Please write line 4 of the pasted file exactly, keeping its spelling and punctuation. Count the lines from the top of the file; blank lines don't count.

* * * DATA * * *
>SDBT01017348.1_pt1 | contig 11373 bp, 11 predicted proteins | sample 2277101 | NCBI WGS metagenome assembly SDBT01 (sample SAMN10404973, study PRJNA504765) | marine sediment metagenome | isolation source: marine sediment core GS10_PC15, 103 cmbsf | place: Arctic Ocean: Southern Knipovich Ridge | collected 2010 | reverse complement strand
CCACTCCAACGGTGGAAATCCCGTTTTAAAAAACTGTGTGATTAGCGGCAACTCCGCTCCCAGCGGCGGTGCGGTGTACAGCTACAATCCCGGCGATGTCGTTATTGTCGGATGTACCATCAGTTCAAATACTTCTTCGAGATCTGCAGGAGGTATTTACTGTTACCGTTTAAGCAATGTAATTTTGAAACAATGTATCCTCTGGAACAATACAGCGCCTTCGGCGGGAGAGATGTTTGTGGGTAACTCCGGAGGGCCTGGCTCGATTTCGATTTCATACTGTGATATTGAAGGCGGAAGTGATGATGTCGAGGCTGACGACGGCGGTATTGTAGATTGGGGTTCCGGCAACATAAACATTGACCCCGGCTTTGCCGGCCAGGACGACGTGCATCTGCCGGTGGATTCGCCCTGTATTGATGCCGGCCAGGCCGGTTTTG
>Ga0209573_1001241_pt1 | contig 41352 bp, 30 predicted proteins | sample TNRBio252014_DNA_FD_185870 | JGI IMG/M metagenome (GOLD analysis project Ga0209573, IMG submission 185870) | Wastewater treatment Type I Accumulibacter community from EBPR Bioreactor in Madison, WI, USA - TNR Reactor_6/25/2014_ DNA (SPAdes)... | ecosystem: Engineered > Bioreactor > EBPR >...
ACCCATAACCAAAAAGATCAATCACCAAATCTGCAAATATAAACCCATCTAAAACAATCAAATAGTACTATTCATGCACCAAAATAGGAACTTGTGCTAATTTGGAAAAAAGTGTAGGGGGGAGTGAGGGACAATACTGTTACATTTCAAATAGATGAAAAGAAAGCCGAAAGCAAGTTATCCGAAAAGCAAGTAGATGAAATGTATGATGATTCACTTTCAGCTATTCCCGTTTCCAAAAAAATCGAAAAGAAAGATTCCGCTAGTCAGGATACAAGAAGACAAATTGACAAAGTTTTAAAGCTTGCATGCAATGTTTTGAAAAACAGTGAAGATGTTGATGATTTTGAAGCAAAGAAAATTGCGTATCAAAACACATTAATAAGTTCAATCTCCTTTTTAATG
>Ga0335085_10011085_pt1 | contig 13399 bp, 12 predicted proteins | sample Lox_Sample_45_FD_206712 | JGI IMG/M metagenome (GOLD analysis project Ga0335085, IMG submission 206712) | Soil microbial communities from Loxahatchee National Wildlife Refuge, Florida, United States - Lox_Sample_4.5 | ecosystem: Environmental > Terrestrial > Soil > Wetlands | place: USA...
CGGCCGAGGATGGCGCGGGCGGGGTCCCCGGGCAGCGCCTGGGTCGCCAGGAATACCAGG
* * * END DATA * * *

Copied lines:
ACCCATAACCAAAAAGATCAATCACCAAATCTGCAAATATAAACCCATCTAAAACAATCAAATAGTACTATTCATGCACCAAAATAGGAACTTGTGCTAATTTGGAAAAAAGTGTAGGGGGGAGTGAGGGACAATACTGTTACATTTCAAATAGATGAAAAGAAAGCCGAAAGCAAGTTATCCGAAAAGCAAGTAGATGAAATGTATGATGATTCACTTTCAGCTATTCCCGTTTCCAAAAAAATCGAAAAGAAAGATTCCGCTAGTCAGGATACAAGAAGACAAATTGACAAAGTTTTAAAGCTTGCATGCAATGTTTTGAAAAACAGTGAAGATGTTGATGATTTTGAAGCAAAGAAAATTGCGTATCAAAACACATTAATAAGTTCAATCTCCTTTTTAATG